Shelby Britten has a maturity that outstrips her years, and one that has come in very handy as she has taken her first steps into Australia’s top women’s basketball competition.
The pint-sized 23-year-old is the pride of Shepparton, and as a proud Yorta Yorta woman is well aware of her roots and the contribution others have played to help her get where she is today.
And that is playing with the Villawood Bendigo Spirit, on the same court as some of the best basketballers in the world.
After playing with Victorian Country, representing Australia at under 17 level, playing in the Australian Indigenous All Stars team, and at Newberry College in America, the time is right for the honours Psychology student to step up into the big time.
“The WNBL is what I expected, but at the same time it is much more,” Britten said,
“The level and standard of play is what I expected. It is the gold standard, second only to the WNBA. It is incredible.
“College set me up well to play against amazing athletes, which is what we do in the WNBL. It’s fast, but it’s controlled at the same time.”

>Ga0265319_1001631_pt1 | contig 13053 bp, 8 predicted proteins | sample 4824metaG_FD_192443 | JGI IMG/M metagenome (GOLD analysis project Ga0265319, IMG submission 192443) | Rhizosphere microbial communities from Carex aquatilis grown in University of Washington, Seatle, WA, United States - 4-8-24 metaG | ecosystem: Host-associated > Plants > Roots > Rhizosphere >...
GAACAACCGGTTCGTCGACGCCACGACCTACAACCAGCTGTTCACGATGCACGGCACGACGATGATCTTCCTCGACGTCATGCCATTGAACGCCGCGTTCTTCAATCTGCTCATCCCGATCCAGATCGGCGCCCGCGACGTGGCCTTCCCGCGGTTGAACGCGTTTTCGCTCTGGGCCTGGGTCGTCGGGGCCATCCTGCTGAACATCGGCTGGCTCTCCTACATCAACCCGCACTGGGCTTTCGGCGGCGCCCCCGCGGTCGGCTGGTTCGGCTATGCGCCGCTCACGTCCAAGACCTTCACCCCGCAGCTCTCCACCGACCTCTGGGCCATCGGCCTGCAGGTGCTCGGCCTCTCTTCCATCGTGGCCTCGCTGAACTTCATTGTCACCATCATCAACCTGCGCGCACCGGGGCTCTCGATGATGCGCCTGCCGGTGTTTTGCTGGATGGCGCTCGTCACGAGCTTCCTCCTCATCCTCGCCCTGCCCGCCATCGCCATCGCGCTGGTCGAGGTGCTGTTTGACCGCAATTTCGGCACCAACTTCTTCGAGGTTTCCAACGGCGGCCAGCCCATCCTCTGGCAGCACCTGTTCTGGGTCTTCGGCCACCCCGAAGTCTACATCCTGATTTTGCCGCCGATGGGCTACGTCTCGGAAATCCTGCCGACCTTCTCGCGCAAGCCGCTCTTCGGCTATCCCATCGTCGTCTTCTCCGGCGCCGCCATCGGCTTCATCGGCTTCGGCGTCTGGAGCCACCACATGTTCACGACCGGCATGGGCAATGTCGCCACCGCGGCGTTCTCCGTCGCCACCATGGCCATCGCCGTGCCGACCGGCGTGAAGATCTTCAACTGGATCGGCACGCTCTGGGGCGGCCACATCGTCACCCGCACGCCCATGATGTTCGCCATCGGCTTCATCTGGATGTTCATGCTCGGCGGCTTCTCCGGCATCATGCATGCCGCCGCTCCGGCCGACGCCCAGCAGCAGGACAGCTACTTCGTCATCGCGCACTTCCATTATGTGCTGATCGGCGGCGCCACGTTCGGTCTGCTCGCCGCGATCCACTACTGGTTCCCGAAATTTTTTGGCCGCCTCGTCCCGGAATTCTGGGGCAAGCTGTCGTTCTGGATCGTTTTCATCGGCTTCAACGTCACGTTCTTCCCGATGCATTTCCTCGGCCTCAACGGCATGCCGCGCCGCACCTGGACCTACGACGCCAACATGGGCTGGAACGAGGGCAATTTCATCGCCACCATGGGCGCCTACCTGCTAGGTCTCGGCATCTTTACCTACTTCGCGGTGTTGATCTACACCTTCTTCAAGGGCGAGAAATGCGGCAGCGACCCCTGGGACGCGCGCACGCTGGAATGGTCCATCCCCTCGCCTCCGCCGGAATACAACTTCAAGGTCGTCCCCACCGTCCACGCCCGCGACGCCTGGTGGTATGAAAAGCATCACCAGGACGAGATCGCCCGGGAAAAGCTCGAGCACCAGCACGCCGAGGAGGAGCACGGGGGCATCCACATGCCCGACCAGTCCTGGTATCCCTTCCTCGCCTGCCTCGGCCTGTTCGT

But rather than the leap into the big time being daunting, Britten’s maturity has seen her take it all in her stride, with strong minutes in four out of the first five games, scoring in two.
“I came into my first year in the WNBL with no expectations about court times. I’m here to learn from the best, “ she said.
“As a backup to Tessa (Lavey) and Amelia (Todhunter), I couldn’t get two better people to learn from.
“I am taking on board what I can, listening to everything they say, and taking any chance I can to play my role on game day and make an impact.”
One of the highlights of the season so far for Britten was getting court time during NAIDOC Week.
“It was so special to think I can represent people from my tribe back home on the national stage during NAIDOC Week,” she said.
“It means a lot, especially knowing that other young Indigenous basketballers could be watching and thinking that they, too, can make it.
“Basketball and the WNBL don’t really have a clear indigenous pathway like the AFL, so to be able to play in NAIDOC Week was very special and something I don’t take lightly.”
Pathways are a big deal for Britten, and there is no clearer one for a country Victorian female basketballer than with the Spirit.
“As a Vic Country kid I would watch players like Kelly Wilson and Kristy Harrower playing for the Spirit and idolise them,” she said.
“This pathway is so important. There’s only us and Geelong (AFL and AFLW) in regional Victoria when it comes to national sporting teams, so to have a team for young kids coming from Vic Country program is vital.”